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Former Treasury Secretary Paul O'Neill leaves legacy at the Ford School

April 20, 2020

The Ford School mourns the passing of Paul O’Neill, Treasury Secretary in the George W. Bush administration, and a long-time supporter of the school and its mission. O’Neill died April 18, 2020, at the age of 84. He served for several years on the Ford School Committee, working to raise the profile of the school and helping to expand its resources. 

As deputy director of the Office of Management and Budget in the Ford Administration, O’Neill said he saw President Ford as a “fact-based action person,” which he said is reflected in the philosophy of the Ford School. He had worked with President Ford since his time as House Minority Leader and remained close after they left the White House.  

He told the Ford School in 2014, “One of the things happening here at the Gerald R. Ford school is getting students up to speed with the most modern ideas about what facts look like as differentiated from opinions and ideological warfare and all of that. These students are being prepared for what it means to have control of the facts and how to assemble them in a way that a decision-maker can make an informed decision.” 

He spoke at the school’s centennial celebration of President Ford’s life in 2013 in conversation with former Secretary of State Henry Kissinger and gave the commencement address in the same year.

Susan Collins, currently interim provost at the University, and dean of the Ford School from 2007-2017, said O’Neill was one of the key leaders in helping to build Weill Hall, where a classroom now bears his name. He also helped with the establishment of the Gerald R. Ford Presidential Fellowship. Collins said, “It was a pleasure to get to know and work with him. A policy leader of high integrity, he was a great friend to the Ford School which he saw as an important legacy of President Ford’s highly ethical commitment to public service and data-driven decision-making.”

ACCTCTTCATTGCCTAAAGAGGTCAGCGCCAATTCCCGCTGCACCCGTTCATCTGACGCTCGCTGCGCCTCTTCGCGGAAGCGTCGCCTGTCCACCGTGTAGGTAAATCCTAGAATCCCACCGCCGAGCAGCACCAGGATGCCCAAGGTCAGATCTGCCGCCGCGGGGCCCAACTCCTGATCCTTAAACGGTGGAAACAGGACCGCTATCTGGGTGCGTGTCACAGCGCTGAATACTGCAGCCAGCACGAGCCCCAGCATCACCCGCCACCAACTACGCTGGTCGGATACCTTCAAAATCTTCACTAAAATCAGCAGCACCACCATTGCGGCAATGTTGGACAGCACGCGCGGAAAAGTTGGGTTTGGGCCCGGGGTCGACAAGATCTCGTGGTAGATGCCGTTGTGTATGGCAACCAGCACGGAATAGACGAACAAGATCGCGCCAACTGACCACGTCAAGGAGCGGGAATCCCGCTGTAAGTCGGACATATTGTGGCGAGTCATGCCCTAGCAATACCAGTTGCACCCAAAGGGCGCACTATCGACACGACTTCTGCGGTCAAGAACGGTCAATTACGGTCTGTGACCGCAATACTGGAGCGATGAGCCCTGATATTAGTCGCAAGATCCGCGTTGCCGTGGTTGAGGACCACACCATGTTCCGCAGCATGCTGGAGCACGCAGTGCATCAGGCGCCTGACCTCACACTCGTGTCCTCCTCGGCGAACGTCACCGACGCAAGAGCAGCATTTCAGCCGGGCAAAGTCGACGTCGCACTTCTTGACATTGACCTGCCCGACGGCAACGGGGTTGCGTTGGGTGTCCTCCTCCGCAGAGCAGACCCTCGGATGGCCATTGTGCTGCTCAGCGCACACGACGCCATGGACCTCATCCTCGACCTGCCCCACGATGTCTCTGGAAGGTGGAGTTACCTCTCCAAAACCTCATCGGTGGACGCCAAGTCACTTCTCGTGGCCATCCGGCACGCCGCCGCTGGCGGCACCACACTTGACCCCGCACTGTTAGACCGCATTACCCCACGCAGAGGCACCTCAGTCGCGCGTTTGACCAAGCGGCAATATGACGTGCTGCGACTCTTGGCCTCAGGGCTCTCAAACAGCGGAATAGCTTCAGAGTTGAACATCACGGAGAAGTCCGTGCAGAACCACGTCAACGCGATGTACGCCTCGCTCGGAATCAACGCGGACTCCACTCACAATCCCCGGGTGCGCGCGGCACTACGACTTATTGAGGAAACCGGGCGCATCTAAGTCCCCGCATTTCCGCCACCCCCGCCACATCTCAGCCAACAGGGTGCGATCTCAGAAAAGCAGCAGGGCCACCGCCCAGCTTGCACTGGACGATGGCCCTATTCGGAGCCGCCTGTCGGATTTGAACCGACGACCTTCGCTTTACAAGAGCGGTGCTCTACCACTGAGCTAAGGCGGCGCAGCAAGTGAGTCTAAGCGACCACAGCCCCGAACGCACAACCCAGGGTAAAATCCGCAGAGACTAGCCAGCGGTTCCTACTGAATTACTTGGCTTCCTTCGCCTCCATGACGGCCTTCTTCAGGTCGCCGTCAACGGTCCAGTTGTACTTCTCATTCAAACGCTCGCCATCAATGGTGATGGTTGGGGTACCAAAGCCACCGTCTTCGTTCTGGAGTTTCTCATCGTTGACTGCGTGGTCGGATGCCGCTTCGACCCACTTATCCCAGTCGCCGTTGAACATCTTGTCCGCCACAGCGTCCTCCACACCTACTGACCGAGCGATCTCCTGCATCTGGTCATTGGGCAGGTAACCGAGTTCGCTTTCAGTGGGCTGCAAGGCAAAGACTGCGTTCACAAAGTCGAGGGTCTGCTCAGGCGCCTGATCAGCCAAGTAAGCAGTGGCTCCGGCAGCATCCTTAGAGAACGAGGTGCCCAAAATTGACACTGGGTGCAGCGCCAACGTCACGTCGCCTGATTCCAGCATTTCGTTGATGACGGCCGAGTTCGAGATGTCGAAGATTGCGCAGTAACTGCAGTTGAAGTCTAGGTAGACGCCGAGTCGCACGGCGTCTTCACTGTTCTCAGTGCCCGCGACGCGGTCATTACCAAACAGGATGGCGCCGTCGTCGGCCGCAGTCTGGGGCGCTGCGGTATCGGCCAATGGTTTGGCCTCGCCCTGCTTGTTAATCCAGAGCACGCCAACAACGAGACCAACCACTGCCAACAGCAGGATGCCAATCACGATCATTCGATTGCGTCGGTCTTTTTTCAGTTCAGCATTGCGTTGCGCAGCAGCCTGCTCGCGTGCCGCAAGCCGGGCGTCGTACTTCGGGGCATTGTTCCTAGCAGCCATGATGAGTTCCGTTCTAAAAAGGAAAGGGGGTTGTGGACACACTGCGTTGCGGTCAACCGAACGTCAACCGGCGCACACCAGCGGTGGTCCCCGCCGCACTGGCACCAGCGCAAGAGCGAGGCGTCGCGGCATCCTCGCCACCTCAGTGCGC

At the 2013 commencement, he exhorted the students to learn the lessons he had learned working for President Ford: “To properly carry forward the legacy of Gerald R. Ford you need to remember and practice only a few ideas. The first idea is ‘be prepared.’ I think you've been privileged to be here where you understand the idea of being prepared. Second, ‘do the right thing.’ There is no job title, no amount of money, that's worth the sacrifice of principle. And above all else, remember these words…’on my honor’.” 

Prior to his first White House tenure, Paul O’Neill had been with the OMB from 1967 to 1974. He went on to become president of International Paper Company from 1985 to 1987, where he was vice president from 1977 to 1985. He was chairman and CEO of Alcoa from 1987 to 1999, and retired as chairman at the end of 2000.